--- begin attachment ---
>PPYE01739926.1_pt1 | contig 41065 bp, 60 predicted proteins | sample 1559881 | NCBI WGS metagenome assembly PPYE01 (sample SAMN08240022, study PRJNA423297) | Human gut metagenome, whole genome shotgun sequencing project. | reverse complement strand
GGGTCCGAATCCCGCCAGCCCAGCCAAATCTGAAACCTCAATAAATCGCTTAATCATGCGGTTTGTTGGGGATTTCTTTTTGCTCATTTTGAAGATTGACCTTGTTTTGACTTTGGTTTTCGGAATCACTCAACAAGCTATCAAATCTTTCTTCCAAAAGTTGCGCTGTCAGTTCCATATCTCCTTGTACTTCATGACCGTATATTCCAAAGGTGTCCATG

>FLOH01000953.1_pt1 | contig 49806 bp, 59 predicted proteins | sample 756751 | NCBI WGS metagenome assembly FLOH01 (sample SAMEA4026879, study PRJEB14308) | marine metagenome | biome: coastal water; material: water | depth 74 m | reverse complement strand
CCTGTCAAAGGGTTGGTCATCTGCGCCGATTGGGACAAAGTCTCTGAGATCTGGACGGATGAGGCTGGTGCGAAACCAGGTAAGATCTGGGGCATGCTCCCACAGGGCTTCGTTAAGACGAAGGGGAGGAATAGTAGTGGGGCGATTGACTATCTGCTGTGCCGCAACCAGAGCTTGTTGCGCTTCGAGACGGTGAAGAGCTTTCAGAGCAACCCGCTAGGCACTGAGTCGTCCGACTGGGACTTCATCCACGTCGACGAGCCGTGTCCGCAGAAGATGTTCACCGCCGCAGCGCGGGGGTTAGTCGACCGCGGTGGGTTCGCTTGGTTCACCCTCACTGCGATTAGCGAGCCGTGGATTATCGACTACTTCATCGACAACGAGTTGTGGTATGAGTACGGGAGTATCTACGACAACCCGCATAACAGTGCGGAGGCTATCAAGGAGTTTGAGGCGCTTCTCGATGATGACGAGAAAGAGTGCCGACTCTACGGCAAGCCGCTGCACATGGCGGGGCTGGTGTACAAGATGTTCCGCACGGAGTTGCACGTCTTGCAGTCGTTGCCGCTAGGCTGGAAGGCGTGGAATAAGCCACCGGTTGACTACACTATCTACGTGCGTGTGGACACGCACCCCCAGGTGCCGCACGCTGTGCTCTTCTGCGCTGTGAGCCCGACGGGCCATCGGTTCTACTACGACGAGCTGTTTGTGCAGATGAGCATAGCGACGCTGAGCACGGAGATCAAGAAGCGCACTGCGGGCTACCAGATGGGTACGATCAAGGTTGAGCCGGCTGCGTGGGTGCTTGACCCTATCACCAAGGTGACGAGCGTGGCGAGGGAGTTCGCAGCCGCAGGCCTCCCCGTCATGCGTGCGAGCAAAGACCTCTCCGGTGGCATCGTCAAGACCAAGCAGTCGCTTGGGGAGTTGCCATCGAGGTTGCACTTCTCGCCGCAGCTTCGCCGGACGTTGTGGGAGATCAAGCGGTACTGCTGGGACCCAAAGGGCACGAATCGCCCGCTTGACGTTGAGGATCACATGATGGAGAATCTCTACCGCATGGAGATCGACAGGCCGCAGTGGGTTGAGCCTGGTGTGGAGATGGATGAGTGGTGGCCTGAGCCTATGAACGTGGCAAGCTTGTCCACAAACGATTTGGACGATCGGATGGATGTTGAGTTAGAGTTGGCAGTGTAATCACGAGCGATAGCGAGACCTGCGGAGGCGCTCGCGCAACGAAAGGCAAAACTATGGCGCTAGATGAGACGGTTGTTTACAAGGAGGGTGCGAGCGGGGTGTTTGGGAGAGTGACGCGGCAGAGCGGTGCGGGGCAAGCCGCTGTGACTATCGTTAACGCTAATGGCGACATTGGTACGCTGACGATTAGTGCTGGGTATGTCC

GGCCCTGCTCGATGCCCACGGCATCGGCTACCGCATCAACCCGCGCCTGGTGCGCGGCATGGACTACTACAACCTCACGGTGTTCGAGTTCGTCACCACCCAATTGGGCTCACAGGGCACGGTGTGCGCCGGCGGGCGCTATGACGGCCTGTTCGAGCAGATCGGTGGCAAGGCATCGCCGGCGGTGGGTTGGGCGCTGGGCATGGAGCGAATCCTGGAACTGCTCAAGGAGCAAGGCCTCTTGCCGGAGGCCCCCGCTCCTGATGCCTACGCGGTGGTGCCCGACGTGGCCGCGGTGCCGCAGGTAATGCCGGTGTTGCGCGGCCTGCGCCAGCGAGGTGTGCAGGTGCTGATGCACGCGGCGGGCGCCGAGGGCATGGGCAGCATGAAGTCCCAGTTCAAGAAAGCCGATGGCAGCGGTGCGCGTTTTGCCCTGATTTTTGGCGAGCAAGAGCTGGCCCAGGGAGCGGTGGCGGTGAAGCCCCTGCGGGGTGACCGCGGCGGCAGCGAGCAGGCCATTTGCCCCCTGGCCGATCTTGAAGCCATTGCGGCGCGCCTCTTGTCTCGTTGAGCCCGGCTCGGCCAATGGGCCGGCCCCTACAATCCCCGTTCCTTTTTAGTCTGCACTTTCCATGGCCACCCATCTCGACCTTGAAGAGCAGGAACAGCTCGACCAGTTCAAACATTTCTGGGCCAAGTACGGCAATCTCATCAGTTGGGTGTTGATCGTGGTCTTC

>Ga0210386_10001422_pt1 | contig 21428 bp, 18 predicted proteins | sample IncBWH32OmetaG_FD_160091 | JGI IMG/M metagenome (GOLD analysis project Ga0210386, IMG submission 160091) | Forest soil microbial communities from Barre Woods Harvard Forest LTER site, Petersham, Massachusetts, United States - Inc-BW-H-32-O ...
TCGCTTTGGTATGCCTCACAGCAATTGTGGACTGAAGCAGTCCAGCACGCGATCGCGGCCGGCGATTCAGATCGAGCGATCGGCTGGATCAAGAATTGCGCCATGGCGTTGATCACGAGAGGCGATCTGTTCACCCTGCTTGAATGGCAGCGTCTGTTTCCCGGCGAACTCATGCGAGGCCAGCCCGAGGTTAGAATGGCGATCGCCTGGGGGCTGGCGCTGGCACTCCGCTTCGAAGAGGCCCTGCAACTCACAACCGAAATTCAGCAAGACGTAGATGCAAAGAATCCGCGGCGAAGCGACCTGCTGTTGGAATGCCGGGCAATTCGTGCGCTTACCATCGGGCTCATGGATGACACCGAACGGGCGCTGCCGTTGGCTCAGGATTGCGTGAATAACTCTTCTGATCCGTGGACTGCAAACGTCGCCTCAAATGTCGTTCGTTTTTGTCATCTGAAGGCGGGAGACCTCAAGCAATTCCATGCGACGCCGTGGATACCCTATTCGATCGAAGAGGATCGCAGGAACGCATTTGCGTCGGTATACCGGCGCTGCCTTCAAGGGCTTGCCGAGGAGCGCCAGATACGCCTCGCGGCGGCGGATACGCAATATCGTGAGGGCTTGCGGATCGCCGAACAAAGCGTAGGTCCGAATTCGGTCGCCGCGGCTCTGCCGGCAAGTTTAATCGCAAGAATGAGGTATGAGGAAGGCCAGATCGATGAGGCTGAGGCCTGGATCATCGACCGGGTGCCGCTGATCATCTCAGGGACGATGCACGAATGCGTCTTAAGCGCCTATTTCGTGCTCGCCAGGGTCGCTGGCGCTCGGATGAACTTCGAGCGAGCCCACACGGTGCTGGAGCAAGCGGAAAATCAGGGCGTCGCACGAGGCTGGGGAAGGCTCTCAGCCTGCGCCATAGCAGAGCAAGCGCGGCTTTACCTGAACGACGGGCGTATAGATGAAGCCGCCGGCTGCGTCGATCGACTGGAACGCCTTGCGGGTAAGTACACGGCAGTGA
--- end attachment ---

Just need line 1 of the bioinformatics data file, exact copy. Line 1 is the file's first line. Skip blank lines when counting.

>PPYE01739926.1_pt1 | contig 41065 bp, 60 predicted proteins | sample 1559881 | NCBI WGS metagenome assembly PPYE01 (sample SAMN08240022, study PRJNA423297) | Human gut metagenome, whole genome shotgun sequencing project. | reverse complement strand